Oh, and the images in the text are from Cuernavaca's zocalo (main square), where the scene takes place.
Title: RESTORING EXPERIENCE
Blurb: It's the summer of 1995 in Mexico, and 22-year-old Alexia is discovering possibility--at a steep price. She takes a step away from the conservative values and expectations that define her life, reveling in the exhilaration of freedom—of choices she never imagined she had. But choice implies decisions, and decisions entail regret: every untrodden path, even as she takes that first step away from it, is already an embryo of regret.
Sometimes, we're just not ready to learn the lessons life throws our way. And sometimes there are no second chances.
~ * ~
Michael’s enthusiasm fizzled in indirect proportion to the frown wrinkling his forehead as he realized I was serious.
"What do you mean, you’ve heard the name?" he asked.
"We must have studied him in school, but honestly, I can’t remember it having an impact."
"How can T.S. Eliot not have an impact?"
I shrugged. "Maybe I had a bad literature teacher that year."
We sat at one of the cafes on the zocalo, Cuernavaca’s main square, on a terrace separated from the midday throngs walking past by a flimsy plastic chain strung between posts. Here, under the shade of the zocalo’s hundred-year-old trees, we’d decided to break our sightseeing rampage for lunch.
Michael leaned back in his chair, ran a hand through his loose hair. "Lex, if I believed in sin, this would be a deadly one. It’s T.S. Eliot.”
“I’m sorry to be such a disappointment," I said, a little miffed.
“He’s the emblem of modern poetry, of—of twentieth-century literature. He won a freaking Nobel Prize. For literature.”
“Like I said," I hunched over my glass of lemonade, sipped at the straw, "I remember the name, but—”
"No, you’re right." Michael leaned forward, too. "You must have had a shitty teacher. He—or she—cheated you out of a life-altering experience. And," he shot me that famous grin of his, "I am going to change that. I just know it, Lex—you’ll love him. He’s exactly your kind of poet."
I channelled my giggle into the straw. This was probably a bad time to mention I didn’t like poetry.
“Let’s go to a bookstore. I’ll buy you a book of his.”
“Nonono.” I shook my head. “You’re not buying anything.”
Gifts create obligations, and this relationship was complicated enough without them.
"I’m not very good with gifts," I said.
He raised an eyebrow, but he must have decided the article was more important than the acquisition process, because he said, “Whatever you want. But you need an Eliot book—a good one.”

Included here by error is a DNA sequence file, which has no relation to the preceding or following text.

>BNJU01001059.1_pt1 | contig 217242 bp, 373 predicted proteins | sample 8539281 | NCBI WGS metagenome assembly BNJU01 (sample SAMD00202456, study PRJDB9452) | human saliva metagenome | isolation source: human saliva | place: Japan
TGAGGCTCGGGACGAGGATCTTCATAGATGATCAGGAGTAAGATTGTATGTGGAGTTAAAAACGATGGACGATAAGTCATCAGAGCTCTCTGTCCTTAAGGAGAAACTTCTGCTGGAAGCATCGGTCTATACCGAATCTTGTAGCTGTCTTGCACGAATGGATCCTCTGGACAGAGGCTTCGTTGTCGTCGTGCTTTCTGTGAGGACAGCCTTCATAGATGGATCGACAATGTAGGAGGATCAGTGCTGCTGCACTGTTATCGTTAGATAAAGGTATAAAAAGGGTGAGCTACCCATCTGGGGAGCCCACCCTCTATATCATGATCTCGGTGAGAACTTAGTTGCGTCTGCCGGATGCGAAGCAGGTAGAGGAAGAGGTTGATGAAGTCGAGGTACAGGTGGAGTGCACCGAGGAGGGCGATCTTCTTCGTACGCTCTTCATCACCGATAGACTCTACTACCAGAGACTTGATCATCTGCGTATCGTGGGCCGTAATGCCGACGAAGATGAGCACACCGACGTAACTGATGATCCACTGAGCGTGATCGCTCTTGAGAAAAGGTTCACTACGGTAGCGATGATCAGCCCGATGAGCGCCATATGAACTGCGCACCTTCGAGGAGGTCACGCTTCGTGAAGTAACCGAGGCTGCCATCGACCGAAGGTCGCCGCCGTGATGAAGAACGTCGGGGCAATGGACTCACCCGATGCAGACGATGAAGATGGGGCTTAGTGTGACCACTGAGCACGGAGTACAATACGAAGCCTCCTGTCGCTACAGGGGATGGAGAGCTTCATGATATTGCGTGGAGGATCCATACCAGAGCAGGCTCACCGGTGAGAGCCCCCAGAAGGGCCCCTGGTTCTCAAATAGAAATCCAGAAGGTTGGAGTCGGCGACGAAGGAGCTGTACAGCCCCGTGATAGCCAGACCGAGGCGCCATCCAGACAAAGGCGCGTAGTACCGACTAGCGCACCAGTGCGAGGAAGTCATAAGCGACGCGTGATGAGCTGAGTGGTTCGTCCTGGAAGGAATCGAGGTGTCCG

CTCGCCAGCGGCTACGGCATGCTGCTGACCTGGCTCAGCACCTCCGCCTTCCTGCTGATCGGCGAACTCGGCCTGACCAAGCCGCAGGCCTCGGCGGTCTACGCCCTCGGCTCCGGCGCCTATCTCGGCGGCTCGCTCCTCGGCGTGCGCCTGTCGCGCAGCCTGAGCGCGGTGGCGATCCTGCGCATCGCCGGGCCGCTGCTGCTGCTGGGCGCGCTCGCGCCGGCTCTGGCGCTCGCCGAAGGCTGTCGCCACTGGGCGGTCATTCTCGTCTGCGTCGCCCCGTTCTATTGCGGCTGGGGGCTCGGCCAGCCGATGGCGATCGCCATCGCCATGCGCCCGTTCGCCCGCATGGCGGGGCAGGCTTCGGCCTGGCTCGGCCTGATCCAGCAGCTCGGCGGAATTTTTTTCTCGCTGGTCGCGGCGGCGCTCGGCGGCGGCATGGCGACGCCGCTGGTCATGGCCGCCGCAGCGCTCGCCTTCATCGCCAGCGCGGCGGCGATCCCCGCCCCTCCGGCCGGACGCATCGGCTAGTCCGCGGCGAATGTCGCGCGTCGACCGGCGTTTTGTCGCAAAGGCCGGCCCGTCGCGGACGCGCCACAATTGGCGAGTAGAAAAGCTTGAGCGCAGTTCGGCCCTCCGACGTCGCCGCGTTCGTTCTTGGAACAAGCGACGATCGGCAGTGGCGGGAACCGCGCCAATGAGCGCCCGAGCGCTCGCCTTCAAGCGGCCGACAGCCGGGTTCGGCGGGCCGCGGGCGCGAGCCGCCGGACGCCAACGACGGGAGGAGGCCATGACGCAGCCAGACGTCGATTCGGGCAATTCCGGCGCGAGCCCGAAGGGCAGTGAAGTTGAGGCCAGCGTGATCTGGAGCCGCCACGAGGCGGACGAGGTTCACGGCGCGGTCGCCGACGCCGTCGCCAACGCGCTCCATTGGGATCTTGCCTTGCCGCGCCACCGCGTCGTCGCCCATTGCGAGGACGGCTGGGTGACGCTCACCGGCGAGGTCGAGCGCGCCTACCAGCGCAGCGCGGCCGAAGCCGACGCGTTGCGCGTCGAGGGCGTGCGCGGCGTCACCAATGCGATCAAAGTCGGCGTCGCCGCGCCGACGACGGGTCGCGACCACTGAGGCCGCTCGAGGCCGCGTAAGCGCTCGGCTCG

Cuernavaca’s biggest bookstore was across the square. The attendant, an older man only remarkable for his surliness, disappeared without comment after I asked if they had any Eliot collections, and came back cradling six serious-looking volumes in his arms.
“These are all in Spanish.” Michael leafed through them. “Ingles?” he asked the attendant.
The man shook his gray head with a barely polite smile. He might just as well have said, we don’t sell books in dead languages.
“Muchas gracias.” Michael nodded him, and headed back out to the sunlit sidewalk. I had no choice but to follow.
"Can’t I just get one of those?" I dreaded the prospect of being dragged all over the city looking for an Eliot book in English. We wouldn’t find it, anyway.
“A translation?" Michael snorted. "You’d lose so much, Lex. Any other bookstores nearby?”
“None that sell English books.”
Michael stamped his foot, a little boy throwing a tantrum. I disguised my laughter with a cough.
“Okay,” he sighed, “I give up."
But then he brightened. "Here’s what we’ll do. As soon as I’m back home I’ll find a copy and send it to you. How’s that?”
All this fuss for some author— poet, no less—that I was sure I’d hate.
"Michael, why is this so important?"
His chuckle rose like foam from his throat. "You mean, besides the fact that you, a fan of literature, have completely skipped a big—and relevant—chunk of literary achievement?"
I looked away, rolled my eyes.
"Lex, it’s important because—damn, T.S. Eliot is going to change your life."
I studied him; he wasn’t joking. “I find that hard to believe."
He reached out and took my hand. “His work is so rich, Lex. When you read him—really read him—you’ll feel like you’ve found a part of yourself in the lines. Like—this guy knows what’s inside you, and puts it into words like you never could."